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University to offer Vietnamese language BA and teaching credential
There’s a huge interest among Vietnamese Americans in Southern California to keep the language and culture alive among their American born children and grandchildren. But doing that isn't so easy.
California State University Fullerton will soon be launching a program designed to help.
Starting next year, the university will offer classes for a bachelor’s degree in Vietnamese language and culture, as well as training teachers in Vietnamese as a foreign language.
Cal State Fullerton education professor Natalie Tran said most of the teachers teaching Vietnamese as a second language now aren't credentialed - because it doesn't exist.
"Typically what they do is they have a credential in another content area like a science or math,” she said. This program is a first of its kind for California teachers.
Looking for an inventive arts lesson plan? Street art guide, maps may be just the ticket
Street art has a long history in Los Angeles. From graffiti artists like MEAR ONE and SMEAR to the internationally-known street artist Shepard Fairey, outdoor works of art are sprawled across the city.
Teachers who want to expose their students to the form may want to visit the online magazine Mental Floss. It recently posted an illustrated guide to street art terms.
Here's a sampling from the piece by Jessica Allen.
An adhesive made from equal parts flour and water; also the name for a type of street art that relies on it. To put up a wheatpaste, an artist covers an area with the paste, then unfurls a poster, drawing, painting, or photo made off site. After smoothing out the paper’s wrinkles and bubbles, another smear of wheatpaste goes on top. The result is sometimes called a paste-up.
Icy and Sot
A design cut into heavy paper or cardboard, then spray-painted onto a wall. A stencil may be a phrase, an image, or a combination thereof. Some stencils are one-offs; others are repeated throughout a geographic area or around the world. Blek le Rat, the so-called father of stencil graffiti, popularized the form via images of rats he began putting up in Paris in the early 1980s.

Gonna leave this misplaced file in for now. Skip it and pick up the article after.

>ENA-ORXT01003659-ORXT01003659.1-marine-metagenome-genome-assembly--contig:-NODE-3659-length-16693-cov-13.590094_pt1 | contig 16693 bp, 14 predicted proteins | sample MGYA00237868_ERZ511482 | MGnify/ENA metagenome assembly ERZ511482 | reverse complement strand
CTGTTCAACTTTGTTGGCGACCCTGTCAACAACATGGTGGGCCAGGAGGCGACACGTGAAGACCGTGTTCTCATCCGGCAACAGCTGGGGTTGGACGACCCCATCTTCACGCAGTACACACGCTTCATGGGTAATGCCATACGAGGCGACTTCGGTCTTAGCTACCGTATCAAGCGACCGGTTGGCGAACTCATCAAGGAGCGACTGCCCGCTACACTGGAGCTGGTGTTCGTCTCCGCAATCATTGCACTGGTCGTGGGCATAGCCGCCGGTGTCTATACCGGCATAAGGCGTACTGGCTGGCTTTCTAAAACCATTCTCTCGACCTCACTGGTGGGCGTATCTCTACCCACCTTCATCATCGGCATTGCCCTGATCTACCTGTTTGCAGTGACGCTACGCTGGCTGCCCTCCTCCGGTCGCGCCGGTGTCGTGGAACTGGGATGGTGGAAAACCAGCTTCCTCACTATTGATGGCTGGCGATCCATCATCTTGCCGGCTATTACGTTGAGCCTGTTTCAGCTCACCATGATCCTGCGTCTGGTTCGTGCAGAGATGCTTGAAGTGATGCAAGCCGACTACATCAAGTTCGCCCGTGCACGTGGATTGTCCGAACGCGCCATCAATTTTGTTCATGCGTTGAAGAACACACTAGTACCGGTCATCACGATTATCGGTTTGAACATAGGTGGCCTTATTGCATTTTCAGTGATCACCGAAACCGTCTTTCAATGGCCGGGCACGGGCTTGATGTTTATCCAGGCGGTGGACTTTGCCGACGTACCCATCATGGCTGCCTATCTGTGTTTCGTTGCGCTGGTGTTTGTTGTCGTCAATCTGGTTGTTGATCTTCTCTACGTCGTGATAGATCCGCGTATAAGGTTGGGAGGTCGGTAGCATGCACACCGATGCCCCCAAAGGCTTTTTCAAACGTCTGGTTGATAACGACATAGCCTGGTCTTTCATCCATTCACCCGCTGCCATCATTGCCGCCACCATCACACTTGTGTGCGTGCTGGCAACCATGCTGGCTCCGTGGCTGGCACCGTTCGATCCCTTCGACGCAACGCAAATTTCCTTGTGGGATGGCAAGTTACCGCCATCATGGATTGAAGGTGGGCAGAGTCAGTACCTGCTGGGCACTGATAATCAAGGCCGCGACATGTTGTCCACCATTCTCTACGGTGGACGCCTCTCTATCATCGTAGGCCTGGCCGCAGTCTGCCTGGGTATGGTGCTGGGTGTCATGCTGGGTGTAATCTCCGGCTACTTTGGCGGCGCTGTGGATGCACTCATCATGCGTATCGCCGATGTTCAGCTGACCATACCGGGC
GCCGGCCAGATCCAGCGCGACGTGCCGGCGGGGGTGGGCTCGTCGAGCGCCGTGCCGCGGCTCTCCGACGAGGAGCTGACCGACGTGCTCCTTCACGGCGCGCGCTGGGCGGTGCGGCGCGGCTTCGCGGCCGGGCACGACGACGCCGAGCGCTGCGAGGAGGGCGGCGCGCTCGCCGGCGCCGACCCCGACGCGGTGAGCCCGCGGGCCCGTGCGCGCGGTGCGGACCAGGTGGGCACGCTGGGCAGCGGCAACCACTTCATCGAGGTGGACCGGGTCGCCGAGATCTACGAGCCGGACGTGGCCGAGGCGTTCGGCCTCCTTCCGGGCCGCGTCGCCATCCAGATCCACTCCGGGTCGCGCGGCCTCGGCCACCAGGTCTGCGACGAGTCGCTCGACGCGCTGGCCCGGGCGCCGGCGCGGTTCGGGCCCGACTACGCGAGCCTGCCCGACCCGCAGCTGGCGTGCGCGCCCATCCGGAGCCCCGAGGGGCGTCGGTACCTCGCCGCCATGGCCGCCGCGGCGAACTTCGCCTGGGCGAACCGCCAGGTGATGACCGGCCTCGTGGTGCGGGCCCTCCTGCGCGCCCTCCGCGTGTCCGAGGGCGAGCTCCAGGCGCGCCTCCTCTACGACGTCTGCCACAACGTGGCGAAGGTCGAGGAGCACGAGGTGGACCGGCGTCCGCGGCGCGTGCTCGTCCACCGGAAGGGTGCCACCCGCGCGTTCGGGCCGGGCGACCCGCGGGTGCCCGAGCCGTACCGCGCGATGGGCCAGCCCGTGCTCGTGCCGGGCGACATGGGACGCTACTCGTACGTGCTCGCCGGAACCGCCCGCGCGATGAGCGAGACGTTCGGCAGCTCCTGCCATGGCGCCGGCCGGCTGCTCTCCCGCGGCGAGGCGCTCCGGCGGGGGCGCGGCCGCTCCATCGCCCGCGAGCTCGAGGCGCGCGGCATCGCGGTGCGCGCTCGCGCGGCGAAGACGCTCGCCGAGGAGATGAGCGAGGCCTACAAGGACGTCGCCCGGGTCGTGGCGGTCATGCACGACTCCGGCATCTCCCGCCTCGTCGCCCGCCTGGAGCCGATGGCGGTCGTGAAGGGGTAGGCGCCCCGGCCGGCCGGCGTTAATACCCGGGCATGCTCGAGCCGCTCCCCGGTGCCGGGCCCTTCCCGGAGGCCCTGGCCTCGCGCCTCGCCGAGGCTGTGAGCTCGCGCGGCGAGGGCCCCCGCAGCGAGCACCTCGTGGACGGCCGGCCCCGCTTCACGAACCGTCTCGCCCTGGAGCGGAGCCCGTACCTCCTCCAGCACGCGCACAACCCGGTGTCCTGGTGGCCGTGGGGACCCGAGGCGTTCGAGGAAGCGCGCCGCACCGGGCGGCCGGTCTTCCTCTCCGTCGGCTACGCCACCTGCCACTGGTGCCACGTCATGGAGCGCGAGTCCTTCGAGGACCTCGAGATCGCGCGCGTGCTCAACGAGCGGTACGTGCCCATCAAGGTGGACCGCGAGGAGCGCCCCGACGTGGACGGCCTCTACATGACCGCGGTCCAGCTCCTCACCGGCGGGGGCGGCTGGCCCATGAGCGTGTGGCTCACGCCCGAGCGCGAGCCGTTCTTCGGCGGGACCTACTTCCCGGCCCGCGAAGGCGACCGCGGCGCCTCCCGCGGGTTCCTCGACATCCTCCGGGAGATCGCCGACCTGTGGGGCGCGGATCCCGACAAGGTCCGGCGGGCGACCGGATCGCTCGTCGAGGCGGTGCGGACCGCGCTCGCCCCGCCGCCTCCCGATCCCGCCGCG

School board votes to cut pay of Palmdale teachers, staff
The Palmdale School District Board of Trustees voted Tuesday night to implement proposed salary cuts and furlough days for its employees.
The 4-1 vote immediately institutes a 3.8 percent salary cut, up to nine furlough days and a hard cap on employee health benefits. The cuts would go up by an additional 8.4 percent next year.
"Obviously this is going to have a dramatic impact on our membership – many who will be losing their homes, defaulting on loans," said Hugo Estrada, president of the Palmdale Elementary Teachers Association. "It’s going to be a very hard time for our membership."
Estrada said that the cuts add up to about $1,000 each month for district employees.
“Can you imagine what our members are going through right now, thinking about losing that much money from their monthly checks?” Estrada asked. “That’s going through my mind right now. What am I going to do? What’s my family going to do? There’s so much at stake here, not only for my membership, but to my family as well.”
Teens use beats and rhymes to process, organize in aftermath of Zimmerman acquittal
Lee Greenwood hasn’t been to any of the protests on the George Zimmerman trial verdict. His mom won’t let him.
But the 15-year-old Crenshaw Arts and Tech High School student is outraged at George Zimmerman’s acquittal on murder charges in the death of Trayvon Martin. So he’s been tweeting about it and, yesterday at a meeting of his hip hop youth group, he freestyle rapped about it. (Hear Greenwood's full freestyle verse in the radio feature.)
“Rest in Peace
Your death won’t be in vain.”
Social media has lit up with anger over the verdict — and spontaneous protests and vigils have sprouted nationwide. Much of the anger has come from teens and early twentysomethings. Young people were at the forefront of protests in New York City’s Time Square.
RELATED: In the wake of the Zimmerman verdict, what sort of conversations are you having?
As UC regents vote on Napolitano as president, critics cite lack of academic background
University of California Regents are meeting in San Francisco on Thursday to vote on the appointment of Homeland Security chief Janet Napolitano to be the next UC president — one of the most prestigious jobs in higher education — but some are asking whether she's the right person for the job.
The Regents are set to hire Napolitano, in large part, because of her success running the nearly $60 billion Department of Homeland Security. Many people are praising Napolitano’s decades-long history of managing large agencies, and Napolitano bragged about running Homeland Security to a gathering at the Brookings Institution earlier this year.
“Today, a decade after the creation of a cabinet level agency bearing that name, Homeland Security has come to mean much more," she said. "It means the coordinated work of hundreds of thousands of dedicated and skilled professionals and more than ever of the American public, of our business and families, communities and faith based groups.”